Gunderson Brothers Engineering
Floating Instrument Platform (FLIP) is a unique oceanographic research vessel owned by the Office of Naval Research (ONR) and operated by the Marine Physical Laboratory at Scripps Institution of Oceanography.
The vessel is a 355ft long, spoon-shaped buoy, which can be flipped from horizontal to a 90° vertical position in the ocean by pumping 700t of seawater into the ‘handle’ end while flooding air into the ‘cradle’, causing it to rise out of the sea.
The transition from horizontal to vertical positioning takes nearly 30 minutes, after which 300m of the buoy is submerged underwater, keeping the 700 long-ton mass steady, providing a stable research platform for underwater acoustics research.
The vessel is imperviable to wave motion, thus allowing researchers to conduct a range of research activities including meteorology, geophysics, physical oceanography, marine mammal research, non-acoustic ASW and laser propagation experiments in a stable environment.
Launched in June 1962 by The Gunderson Brothers Engineering Company of Portland, the FLIP was designed by two MPL scientists, Dr Fred Fisher and Dr Fred Spiess, to create a more stable space than a conventional research ship to study wave forms.
The FLIP Maintenance Availability began at the Campbell Shipyard in December 1994 and was completed in January 1996. FLIP underwent constant dry dockings in 2001, 2003, 2006 and 2010, and completed 50 years of successful operations in 2012.
The transformation from horizontal to vertical is one of the most impressive sights on the ocean. Because of the potential interference with the acoustic instruments, FLIP has no propulsion power, so has to be towed out to its operating area in the horizontal position at a speed of 7kt to 10kt.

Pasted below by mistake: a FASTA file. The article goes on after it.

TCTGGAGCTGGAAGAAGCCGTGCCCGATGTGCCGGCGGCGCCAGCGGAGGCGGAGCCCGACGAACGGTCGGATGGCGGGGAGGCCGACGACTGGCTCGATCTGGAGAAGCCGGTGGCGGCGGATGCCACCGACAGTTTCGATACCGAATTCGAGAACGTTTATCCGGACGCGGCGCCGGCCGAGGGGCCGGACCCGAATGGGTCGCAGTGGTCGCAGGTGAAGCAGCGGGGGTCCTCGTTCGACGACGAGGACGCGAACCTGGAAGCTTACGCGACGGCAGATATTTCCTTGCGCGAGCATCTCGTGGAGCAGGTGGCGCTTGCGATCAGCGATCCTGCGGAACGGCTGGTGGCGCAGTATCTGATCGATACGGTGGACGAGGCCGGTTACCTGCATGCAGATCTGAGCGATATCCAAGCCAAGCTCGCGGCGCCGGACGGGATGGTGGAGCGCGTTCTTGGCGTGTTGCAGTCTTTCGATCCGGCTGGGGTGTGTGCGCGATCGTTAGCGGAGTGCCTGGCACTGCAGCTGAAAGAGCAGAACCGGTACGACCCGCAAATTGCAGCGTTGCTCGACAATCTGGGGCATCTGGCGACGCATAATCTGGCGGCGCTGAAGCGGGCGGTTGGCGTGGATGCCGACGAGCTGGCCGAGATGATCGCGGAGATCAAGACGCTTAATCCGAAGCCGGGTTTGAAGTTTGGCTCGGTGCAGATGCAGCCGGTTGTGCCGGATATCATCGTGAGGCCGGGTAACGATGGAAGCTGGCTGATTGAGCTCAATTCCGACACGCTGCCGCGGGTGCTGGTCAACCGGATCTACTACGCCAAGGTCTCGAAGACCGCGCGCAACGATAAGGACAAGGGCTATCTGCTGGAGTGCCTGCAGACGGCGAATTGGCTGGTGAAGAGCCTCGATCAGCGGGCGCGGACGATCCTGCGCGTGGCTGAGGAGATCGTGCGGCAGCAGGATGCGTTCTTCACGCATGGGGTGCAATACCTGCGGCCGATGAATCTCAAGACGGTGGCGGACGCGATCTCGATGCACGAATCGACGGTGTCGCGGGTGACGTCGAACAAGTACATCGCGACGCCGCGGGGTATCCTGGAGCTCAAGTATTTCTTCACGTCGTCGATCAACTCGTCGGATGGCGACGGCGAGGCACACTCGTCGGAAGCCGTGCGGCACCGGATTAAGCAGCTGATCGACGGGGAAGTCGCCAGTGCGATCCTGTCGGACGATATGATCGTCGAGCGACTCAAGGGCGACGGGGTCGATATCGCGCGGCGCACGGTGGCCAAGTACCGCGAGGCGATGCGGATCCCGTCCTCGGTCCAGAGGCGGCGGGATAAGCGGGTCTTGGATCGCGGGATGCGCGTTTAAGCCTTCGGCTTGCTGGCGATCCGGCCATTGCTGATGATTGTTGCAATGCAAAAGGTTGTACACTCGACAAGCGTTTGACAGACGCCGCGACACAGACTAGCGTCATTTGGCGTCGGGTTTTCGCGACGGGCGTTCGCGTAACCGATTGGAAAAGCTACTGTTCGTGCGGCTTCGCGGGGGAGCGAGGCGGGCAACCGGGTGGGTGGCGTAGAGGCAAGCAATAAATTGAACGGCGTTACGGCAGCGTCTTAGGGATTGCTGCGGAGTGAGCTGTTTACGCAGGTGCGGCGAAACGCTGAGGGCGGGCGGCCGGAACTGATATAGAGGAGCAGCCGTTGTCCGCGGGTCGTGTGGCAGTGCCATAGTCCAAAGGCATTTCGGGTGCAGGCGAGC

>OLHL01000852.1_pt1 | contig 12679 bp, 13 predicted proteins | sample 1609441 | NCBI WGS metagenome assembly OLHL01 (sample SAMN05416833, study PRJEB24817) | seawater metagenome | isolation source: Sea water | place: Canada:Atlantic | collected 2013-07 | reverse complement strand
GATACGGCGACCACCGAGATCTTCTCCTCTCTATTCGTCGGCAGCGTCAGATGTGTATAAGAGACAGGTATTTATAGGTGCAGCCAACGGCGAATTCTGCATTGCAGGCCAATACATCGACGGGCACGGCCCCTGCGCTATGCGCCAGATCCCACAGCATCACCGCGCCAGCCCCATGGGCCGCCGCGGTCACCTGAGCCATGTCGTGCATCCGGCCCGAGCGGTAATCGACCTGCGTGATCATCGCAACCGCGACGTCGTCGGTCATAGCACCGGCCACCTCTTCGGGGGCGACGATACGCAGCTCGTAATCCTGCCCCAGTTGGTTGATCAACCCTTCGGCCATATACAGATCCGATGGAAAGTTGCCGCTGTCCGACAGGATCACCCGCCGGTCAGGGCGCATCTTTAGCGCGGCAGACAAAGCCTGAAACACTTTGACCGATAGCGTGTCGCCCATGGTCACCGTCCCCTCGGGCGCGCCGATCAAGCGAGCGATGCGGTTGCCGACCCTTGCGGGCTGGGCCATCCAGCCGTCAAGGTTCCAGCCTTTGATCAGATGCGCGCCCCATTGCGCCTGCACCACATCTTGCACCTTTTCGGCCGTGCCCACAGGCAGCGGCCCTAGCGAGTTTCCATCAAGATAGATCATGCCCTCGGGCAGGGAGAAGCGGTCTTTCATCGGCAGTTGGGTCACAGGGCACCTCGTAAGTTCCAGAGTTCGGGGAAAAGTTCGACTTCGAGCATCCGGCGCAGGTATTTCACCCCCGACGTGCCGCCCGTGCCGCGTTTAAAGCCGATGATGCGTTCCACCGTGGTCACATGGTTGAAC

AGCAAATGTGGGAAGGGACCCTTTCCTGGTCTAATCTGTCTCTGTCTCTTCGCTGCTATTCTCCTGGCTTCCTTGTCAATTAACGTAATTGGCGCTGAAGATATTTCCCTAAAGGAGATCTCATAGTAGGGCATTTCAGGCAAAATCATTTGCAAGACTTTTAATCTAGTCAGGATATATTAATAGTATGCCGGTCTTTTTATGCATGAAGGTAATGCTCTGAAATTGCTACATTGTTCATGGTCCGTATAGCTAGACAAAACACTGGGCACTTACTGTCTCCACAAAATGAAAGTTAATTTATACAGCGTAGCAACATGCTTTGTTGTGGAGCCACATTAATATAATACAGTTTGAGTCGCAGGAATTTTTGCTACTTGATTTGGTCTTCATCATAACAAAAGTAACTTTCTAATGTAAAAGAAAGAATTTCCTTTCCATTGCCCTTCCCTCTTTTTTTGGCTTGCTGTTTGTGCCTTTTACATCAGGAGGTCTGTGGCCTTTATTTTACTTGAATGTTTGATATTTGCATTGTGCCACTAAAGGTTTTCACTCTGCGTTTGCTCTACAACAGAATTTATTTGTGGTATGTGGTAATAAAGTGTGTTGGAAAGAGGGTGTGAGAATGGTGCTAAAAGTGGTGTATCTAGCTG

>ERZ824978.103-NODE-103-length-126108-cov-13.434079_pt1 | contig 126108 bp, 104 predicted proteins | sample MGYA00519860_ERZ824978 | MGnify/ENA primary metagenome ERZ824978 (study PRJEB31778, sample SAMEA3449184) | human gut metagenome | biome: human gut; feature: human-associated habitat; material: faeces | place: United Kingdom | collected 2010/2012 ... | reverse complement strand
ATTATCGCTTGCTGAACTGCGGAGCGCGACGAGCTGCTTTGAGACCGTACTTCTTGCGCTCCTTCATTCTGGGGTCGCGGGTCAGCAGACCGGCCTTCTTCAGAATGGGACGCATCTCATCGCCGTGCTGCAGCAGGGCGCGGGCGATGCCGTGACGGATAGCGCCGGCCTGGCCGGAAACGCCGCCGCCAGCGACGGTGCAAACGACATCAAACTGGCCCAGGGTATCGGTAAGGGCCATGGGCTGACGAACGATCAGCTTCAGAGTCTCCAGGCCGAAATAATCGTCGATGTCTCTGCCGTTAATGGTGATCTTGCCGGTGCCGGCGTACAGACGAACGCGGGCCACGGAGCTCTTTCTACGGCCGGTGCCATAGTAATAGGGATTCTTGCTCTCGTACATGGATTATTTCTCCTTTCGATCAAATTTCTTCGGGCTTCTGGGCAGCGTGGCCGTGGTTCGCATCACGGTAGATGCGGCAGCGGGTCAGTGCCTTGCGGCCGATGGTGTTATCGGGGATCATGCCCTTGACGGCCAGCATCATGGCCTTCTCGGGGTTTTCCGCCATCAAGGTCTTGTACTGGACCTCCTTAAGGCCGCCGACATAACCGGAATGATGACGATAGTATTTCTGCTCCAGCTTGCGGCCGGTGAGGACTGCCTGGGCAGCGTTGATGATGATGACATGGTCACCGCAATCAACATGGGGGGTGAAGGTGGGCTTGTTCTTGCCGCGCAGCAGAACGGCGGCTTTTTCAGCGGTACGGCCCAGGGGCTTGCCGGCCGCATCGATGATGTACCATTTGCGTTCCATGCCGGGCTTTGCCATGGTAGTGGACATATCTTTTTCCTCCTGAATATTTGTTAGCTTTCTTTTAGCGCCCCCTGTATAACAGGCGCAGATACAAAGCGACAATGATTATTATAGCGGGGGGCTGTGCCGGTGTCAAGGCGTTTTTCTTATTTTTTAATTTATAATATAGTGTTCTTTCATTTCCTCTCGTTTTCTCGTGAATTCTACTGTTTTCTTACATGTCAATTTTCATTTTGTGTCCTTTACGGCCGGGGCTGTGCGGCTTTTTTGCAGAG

When positioned at the desired location at sea, the research vessel either drifts freely or is held in place using one or all of its three anchors, as required by the research project. The long, thin end of the buoy has special ballast tanks, which are then flooded with seawater, causing it to sink, while air tanks cause the other end of the buoy to rise. The protruding end is equivalent in height to a five-storey building.
FLIP can operate equally well in shallow water and depths of more than 2,000 fathoms. A 30ft wave only causes FLIP to move three feet vertically in the water column. Although this is the size of wave the buoy was built to withstand, FLIP can cope with swells of up to 80ft.
For FLIP to flip back to a horizontal position, air-compressed into eight tanks is used to push the seawater out of the ballast tanks. The submerged end of FLIP rises until the buoy is once again level with the water.
FLIP’s unique design makes it the only vessel in the world capable of operating both horizontally and vertically. Scientific instruments are built sideways into the wall so that as the buoy flips, the instruments flip into a usable position as well.
Most rooms on FLIP have two doors: one to use when horizontal and the other for when FLIP is vertical. Bunk beds, toilets and stoves are built on swivels and gimbals, so they turn with the buoy, but things that would not rotate so well, like sinks, are built both horizontally and vertically in each room.
A fresh-water tank with a capacity to store 1,500 gallons of water is replenished daily by a 31gal/hour reverse-osmosis water maker. The eight storage flasks located inside the ballast tanks store around 3,000ft3 of air at a maximum pressure of 250psi. Two Ingersoll-Rand Model H25M air-compressors are used to charge the air flasks.
The main power source comes from two 150kW generators, as well as one 40kW backup generator. The engines are mounted on trunnions for horizontal and vertical operation.
Navigation equipment on-board the vessel includes a gyro, GPS and RADAR, while the communication equipment includes HF, VHF, INMARSAT and cellular.
The steel hull platform of FLIP provides accommodation for 11 researchers and five crew members for up to 30 days. During the flip, everyone has to stand on deck while the deck below gradually becomes a bulkhead, before stepping onto a deck that was the bulkhead just minutes before.
Once the transition has completed, staff have to cope with working five storeys above the ocean, contending with steep stairs, narrow booms and the confined spaces necessary to make FLIP operational.
There are two heads (bathrooms) on-board, two showers, but only one that can be used in the vertical and one that can be used in the horizontal position.
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